Joker Phillips' record in his first two seasons at UK ranks fourth among the last 10 UK football coaches.
LOUISVILLE, Ky. (WDRB) – This is a statistic many Kentucky football fans will question or likely ignore, the way they have ignored the pleas to buy more tickets for the 2012 season.
But here it is:
Of the last 10 UK football coaches, only three delivered a better winning percentage in their first two seasons than Joker Phillips.
From the way people groan about Phillips, you'd think he would rank last by miles on that list. But Phillips won 44 percent (11-14) of his games in 2010 and 2011. Only Blanton Collier (.675, 13-6-1), Hal Mumme (.528, 12-11) and Fran Curci (.500, 11-11) have performed better in years one and two.
Ask the folks at NCAA headquarters for the files on how the Curci and Mumme Eras ended.
Here is where the debate begins. This is the rebuttal:
Phillips took over a program that posted four consecutive winning seasons and now has given UK back-to-back losing seasons. He lost to Florida by 38, to Louisiana State by 28 and to South Carolina by 51. Ugh. The days of games that were over in the first quarter were supposed to be over.
He also lost to Louisville. First time the Wildcats had lost to the Cardinals in five seasons. Now UK is supposed to lose to Louisville again, by two touchdowns, Sunday.
Points taken. The 30-point brushback at Vanderbilt last November was actually the moment that made it OK to howl about the direction of Kentucky football. Nothing kills a season-ticket sales campaign quicker than Vandy 38, Kentucky 8. I get that.
Joker hears the noise. Don't think he doesn't. He's made several pleas for continuing support, which is an unusual way to start a football season. He's joked about it, too.
Monday night, when he returned to a restaurant on the Outer Loop to appear with UK radio play-by-play voice Tom Leach for his radio program, Phillips arrived early and stayed late, thanking the 125 or so fans who came for autographs and pictures.
"I am relaxed," Phillips said. "One thing I've got to be is that I've got to be Joker. That's what I've tried to be throughout this whole thing."
This whole thing, of course, is more than simply trying to make Kentucky a consistent winner. For Phillips, the job continues to be trying to convince a healthy chunk of fans that he is the right coach for the job.
But let's quit tap-dancing around big-picture reality. Struggling for respectability in the Southeastern Conference has been foremost in Kentucky's football DNA for a half-century.
The frustration and conditional love some have toward the football program began with Charlie Bradshaw in 1962 not with Phillips in 2010. Bradshaw was the guy who took over from Blanton Collier and celebrated one winning season – a mere 6-4 in 1965.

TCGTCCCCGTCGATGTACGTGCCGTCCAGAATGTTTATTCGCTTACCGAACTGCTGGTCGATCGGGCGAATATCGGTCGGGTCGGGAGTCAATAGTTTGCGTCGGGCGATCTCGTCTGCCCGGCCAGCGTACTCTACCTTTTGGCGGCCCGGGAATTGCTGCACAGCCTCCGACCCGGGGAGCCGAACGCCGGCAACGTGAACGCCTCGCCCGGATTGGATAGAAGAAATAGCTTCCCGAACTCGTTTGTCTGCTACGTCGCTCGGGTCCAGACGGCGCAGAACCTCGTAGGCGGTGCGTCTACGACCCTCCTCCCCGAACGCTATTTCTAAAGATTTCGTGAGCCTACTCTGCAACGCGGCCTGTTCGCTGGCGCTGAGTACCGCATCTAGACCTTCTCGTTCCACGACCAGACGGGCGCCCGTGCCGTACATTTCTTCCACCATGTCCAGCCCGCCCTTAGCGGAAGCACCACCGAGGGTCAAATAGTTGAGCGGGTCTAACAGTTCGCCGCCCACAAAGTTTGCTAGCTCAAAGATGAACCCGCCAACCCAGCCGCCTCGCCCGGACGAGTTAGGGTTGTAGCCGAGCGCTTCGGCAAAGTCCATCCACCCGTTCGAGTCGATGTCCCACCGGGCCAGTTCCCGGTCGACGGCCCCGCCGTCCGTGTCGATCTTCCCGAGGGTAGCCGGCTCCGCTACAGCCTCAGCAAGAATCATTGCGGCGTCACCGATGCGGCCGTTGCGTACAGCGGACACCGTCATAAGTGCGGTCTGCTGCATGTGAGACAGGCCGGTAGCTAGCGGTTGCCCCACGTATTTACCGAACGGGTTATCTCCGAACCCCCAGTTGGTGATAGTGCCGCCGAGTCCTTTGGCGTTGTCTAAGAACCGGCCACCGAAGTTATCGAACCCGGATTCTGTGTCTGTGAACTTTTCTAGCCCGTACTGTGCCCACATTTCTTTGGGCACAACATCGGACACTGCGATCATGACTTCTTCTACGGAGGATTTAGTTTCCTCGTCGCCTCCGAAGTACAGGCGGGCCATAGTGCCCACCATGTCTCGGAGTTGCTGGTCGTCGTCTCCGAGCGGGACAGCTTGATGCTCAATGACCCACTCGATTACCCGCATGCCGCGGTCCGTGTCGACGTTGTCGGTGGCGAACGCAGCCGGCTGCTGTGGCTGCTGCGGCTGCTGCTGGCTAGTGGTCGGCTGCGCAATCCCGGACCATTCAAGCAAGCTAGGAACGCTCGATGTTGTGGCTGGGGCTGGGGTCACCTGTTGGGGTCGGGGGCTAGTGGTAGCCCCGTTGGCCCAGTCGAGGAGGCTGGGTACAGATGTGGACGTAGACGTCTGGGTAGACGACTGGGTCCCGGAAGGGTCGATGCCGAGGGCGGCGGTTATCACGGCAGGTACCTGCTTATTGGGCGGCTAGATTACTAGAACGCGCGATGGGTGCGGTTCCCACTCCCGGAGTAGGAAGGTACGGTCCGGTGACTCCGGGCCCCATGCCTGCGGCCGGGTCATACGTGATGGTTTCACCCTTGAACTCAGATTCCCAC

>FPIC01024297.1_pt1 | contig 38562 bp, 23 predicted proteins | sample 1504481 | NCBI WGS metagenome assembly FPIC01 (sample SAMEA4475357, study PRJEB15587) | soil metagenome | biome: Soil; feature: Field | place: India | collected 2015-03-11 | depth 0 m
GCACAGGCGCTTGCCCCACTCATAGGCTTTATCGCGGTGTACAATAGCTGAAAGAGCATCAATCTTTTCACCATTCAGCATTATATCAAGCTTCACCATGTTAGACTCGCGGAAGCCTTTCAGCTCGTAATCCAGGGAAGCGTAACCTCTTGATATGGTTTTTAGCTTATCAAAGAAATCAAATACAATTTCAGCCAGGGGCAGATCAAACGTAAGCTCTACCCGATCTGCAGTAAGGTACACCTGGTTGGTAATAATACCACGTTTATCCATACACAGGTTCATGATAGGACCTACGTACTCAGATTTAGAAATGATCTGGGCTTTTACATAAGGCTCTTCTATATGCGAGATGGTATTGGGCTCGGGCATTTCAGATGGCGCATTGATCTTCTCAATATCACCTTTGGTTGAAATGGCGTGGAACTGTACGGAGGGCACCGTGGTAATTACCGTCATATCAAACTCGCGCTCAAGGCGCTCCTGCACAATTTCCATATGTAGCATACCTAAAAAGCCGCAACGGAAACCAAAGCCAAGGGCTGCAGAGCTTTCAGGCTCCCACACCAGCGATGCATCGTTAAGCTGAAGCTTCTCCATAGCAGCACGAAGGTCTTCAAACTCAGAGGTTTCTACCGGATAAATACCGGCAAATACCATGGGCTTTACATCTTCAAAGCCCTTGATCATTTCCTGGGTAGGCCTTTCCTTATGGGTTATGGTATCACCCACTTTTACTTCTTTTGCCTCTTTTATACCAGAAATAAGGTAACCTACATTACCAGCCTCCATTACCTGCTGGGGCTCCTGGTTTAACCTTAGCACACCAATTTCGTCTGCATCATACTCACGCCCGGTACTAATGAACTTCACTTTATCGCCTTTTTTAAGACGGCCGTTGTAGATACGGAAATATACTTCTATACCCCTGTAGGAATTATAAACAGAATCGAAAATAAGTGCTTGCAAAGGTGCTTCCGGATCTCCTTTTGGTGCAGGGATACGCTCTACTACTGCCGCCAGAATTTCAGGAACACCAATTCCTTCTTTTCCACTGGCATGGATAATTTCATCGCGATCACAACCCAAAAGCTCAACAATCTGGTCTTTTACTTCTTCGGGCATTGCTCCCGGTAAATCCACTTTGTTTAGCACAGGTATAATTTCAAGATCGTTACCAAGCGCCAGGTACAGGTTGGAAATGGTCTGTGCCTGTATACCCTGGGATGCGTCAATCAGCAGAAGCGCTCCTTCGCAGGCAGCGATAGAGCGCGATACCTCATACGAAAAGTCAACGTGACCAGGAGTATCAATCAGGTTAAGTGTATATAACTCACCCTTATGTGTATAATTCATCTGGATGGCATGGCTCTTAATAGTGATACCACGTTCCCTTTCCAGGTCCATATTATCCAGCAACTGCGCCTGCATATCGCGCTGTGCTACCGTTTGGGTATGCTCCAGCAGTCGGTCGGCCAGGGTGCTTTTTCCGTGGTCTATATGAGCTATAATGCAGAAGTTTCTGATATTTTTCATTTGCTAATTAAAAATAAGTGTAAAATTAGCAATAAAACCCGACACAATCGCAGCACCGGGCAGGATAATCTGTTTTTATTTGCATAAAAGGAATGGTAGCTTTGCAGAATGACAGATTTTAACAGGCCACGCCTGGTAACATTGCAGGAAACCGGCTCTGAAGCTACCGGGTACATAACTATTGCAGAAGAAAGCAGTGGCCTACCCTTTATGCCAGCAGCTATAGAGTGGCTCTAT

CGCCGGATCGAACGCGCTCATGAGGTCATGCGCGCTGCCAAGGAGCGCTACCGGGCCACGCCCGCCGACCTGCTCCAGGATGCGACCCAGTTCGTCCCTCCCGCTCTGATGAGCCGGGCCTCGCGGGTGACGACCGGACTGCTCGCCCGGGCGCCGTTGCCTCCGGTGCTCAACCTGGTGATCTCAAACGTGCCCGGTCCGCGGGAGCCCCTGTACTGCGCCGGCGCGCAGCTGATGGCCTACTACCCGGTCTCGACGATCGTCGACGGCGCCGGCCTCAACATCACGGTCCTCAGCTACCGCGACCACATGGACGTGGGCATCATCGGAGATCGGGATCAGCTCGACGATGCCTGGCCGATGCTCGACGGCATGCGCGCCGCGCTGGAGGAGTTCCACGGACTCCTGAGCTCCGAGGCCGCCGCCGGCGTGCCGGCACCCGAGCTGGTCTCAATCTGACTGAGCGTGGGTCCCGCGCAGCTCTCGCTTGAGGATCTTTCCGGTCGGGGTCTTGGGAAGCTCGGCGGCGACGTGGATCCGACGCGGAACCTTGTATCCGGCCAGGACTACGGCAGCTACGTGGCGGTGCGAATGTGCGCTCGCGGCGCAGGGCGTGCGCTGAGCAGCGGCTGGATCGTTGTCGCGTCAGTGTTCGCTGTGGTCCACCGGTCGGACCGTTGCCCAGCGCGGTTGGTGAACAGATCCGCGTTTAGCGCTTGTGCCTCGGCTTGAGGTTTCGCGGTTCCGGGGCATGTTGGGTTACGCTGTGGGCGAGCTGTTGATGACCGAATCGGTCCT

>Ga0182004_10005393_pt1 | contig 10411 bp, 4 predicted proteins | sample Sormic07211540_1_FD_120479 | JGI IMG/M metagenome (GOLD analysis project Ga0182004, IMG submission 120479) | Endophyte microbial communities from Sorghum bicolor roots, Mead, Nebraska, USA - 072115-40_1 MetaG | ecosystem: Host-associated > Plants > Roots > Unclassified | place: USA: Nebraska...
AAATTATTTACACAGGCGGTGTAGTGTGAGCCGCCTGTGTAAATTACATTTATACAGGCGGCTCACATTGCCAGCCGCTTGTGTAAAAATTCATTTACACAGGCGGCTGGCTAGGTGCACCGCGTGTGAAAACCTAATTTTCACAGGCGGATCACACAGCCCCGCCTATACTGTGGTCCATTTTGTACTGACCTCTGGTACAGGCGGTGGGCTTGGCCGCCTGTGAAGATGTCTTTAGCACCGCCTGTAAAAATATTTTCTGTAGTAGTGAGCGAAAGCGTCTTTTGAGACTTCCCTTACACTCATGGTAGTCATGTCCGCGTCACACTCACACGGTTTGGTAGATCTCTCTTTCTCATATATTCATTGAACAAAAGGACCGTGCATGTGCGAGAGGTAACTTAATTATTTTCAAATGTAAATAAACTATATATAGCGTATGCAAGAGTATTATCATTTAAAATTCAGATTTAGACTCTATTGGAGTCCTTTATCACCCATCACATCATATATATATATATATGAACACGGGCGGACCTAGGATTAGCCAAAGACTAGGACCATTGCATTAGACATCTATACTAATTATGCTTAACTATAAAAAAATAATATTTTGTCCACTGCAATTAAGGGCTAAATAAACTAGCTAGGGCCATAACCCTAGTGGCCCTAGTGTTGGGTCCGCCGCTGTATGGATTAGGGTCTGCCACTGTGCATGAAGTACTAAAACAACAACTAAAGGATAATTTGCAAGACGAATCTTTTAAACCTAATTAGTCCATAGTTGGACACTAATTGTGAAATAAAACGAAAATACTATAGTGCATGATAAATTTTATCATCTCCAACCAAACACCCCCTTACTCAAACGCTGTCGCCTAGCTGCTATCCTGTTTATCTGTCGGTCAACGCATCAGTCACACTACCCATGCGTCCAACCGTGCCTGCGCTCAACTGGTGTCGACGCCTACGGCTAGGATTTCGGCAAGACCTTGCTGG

He stayed seven seasons, establishing the culture that being ordinary was OK.
Bradshaw was replaced by John Ray, who was supposed to fix everything because of the reflected glory of coming from Notre Dame, back in the days when coming from Notre Dame was like coming from the Pittsburgh Steelers.
His winning percentage for his first two seasons -- .190, 4-17 – is easily the worst performance of the last 10 UK coaches.
Kentucky has tried every solution – former SEC coach of the year (Bill Curry), small college offensive guru (Mumme), alum with ties to Bear Bryant (Jerry Claiborne), former NFL player (Guy Morriss).
Nothing has worked. Not really.
You can put together a string of remarkable moments, some minor bowl game success and a list of quality players who were also quality people. But if the goal is dislodging Florida, Tennessee, Georgia and now South Carolina on its side of the SEC? Hasn't happened.
Brooks did the job as well as anybody, posting four consecutive winning seasons before re-retiring. Brooks did outstanding work in difficult conditions. But let's not talk about him as if he was Chip Kelly (Oregon) or Mike Gundy (Oklahoma State), guys who have put up truly remarkable numbers at unexpected places.
That didn't happen at Kentucky. Brooks never won more than seven regular-season games, which is only one more than Phillips won in 2010. It's two more than Joker won last year.
That wasn't an encouraging trend. Phillips needs to stop the slippage. But measured against the 50-year past performance chart of Kentucky football, two unsatisfactory seasons also are not a reason to write off a coach. Phillips seems primed for the grind.
"It's Year Three," Phillips said. "Obviously I have learned a lot in this position. But the one thing I have learned throughout the years is, ‘Hey, be yourself. Don't try to be someone else.' It's just me being me, deciding, ‘Hey, you've got to be you.'
"You have to give confidence to your guys. They are an extension of you. If they see me uptight, they will tend to be uptight. "
Kentucky football is a job that can make any coach uptight. The record from the last 50 years shows that.
Copyright 2012 WDRB News. All Rights Reserved.
Sign Up for the WDRB Sports Newsletter
Thank you for signing up! You will receive a confirmation email shortly.